Tuesday, 7 January 2014

What is Enteric Coated Tablets - (Why enteric coated tablets are not recommended for spliting,crushing or chewing ?)

Enteric Coated Tablets
Gastro resistant Tablets
( Why enteric coated tablets are not recommended for spliting,crushing or chewing ?)

 Enteric coated tablets are solid dosage forms which are designed to bypass the stomach and release the drug in small intestine ( i.e enteric coated tablets are colon targeted drug delivery systems).

The word “enteric” indicates small intestine; therefore enteric coatings prevent release of medication before it reaches the small intestine. Most enteric coatings work by presenting a coated surface that is stable at the highly acidic pH (ex. in stomach - where pH is 1.0-3.5), but breaks down rapidly at a less acidic pH (ex. Colon - where pH is 7.9 - 8.0).

An enteric coating is a barrier that controls the location of oral medication in the digestive system where it is absorbed. The enteric coated polymers remain unionise at low pH, and therefore remain insoluble. But as the pH increases in the GIT, the acidic functional groups are capable of ionisation, and the polymer swells or becomes soluble in the intestinal fluid. Materials used for enteric coatings include CAP, CAT, PVAP and HPMCP, fatty acids, waxes, shellac etc.

Usually entering coating is done for following reasons: 

·       To protect acid labile active pharmaceutical ingredients (e.g Omeprazole), from the acidic environment of the stomach.

·       To prevent gastric distress or nausea from a drug due to irritation (e.g. Sodium salicylate,Aspirin etc).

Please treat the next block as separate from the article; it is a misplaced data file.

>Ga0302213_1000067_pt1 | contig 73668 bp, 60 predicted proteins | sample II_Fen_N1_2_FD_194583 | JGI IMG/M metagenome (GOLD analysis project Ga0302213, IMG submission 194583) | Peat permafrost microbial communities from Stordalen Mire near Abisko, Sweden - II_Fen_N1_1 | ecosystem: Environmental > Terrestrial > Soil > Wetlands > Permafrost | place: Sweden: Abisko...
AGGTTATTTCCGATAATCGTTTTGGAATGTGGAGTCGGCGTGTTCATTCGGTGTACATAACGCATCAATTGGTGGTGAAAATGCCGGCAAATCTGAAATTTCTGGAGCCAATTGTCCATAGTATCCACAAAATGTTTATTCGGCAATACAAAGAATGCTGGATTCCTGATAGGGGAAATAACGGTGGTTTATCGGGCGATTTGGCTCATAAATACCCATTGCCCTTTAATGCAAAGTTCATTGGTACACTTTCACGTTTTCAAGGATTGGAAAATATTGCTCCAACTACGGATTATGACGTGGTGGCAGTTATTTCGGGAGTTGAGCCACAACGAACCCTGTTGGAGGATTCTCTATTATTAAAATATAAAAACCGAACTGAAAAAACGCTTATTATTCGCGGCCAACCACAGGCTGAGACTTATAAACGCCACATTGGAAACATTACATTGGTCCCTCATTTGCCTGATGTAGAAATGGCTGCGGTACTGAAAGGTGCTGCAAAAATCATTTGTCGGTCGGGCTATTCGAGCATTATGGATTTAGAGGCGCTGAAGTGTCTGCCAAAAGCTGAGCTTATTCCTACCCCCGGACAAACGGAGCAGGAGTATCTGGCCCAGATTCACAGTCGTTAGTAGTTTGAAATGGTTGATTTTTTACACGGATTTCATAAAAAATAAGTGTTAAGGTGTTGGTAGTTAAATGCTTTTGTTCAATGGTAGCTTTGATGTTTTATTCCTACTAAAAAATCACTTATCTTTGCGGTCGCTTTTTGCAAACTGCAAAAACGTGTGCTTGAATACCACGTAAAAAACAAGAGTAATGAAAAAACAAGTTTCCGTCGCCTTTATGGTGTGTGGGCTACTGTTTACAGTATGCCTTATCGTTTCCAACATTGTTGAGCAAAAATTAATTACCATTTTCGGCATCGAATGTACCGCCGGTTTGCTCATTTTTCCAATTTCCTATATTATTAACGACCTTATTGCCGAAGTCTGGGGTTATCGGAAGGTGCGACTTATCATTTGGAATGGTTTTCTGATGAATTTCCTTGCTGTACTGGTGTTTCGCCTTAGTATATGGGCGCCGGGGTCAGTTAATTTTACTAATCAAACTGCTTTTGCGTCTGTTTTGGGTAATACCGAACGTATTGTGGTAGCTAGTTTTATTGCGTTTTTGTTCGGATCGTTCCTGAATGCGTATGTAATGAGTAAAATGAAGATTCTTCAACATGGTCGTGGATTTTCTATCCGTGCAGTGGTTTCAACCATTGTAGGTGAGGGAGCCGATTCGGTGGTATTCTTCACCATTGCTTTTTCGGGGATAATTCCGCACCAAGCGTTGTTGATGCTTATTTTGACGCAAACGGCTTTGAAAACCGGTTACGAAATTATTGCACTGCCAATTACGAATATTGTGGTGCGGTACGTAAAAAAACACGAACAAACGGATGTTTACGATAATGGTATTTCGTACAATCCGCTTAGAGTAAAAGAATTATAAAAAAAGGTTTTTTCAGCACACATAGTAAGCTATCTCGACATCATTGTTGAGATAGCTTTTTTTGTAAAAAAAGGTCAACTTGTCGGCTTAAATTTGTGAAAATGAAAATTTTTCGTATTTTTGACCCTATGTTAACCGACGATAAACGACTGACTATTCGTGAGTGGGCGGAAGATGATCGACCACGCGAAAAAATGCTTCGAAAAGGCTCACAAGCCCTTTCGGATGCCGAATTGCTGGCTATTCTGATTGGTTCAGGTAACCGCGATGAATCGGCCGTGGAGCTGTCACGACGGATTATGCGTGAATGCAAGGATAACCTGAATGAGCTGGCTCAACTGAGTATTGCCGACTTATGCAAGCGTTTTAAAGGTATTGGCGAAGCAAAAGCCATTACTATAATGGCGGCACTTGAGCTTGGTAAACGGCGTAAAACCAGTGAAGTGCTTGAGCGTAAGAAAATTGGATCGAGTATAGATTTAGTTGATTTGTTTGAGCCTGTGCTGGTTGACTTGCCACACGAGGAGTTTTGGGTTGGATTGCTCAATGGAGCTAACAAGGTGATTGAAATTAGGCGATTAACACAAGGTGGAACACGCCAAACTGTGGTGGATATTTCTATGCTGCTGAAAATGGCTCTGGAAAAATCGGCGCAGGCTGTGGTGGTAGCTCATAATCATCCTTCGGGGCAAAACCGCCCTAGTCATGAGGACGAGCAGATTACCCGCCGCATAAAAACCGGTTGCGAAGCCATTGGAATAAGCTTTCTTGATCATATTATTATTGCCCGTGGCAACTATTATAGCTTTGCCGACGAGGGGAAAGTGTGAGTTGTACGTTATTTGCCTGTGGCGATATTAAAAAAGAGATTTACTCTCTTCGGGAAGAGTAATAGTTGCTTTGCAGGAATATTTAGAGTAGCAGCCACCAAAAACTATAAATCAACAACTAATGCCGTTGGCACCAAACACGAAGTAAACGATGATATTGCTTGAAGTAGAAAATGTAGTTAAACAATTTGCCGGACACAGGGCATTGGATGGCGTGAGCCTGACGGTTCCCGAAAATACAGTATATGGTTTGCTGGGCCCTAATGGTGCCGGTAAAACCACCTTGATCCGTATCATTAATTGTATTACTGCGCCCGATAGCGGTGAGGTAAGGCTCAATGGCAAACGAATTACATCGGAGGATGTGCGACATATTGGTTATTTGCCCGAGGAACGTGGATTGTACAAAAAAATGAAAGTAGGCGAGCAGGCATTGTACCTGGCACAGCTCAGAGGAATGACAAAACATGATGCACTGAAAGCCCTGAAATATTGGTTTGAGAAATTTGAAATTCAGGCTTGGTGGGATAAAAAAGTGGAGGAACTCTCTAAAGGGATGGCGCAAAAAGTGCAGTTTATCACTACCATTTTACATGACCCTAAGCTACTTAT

·       For the delivery of drugs that are optimally absorbed in the small intestine to their primary absorption site in their most concentrated form.

·       To provide a delayed-release component for repeat action.

·       Required for minimizing first pass metabolism of drugs.


The choice of the polymer and the thickness of the coated layer are critical to control the pH solubility profile of the enteric coated dosage form. The most common drugs which cause stomach ulcers like aspirin, diclofenac and naproxen are frequently available with enteric coatings. Omeprazole, which is a drug which stops the stomach from producing acid, is itself broken down in acid and therefore the drug generally has an enteric coating around it either as a granule in the capsules or as a granule in the dispersible form.  

Enteric coatings  are also used in the formulation of sustained action preparations as the release of medicament is delayed by the time taken for the tablet to pass from the mouth to the intestine. Cellulose acetate phthalate and eudragit are  the most widely used polymers  for enteric coating.

If enteric coated tablets are chewed or crushed, the tablet core will be exposed to acidic environment of stomach, this will increase the chance of a stomach ulcer (If API is irritant to stomach), or affect the bioavailability of drug in the body (if it is degraded by the acid in the stomach). For this reason a patient should never crush or chew enteric coated tablets.

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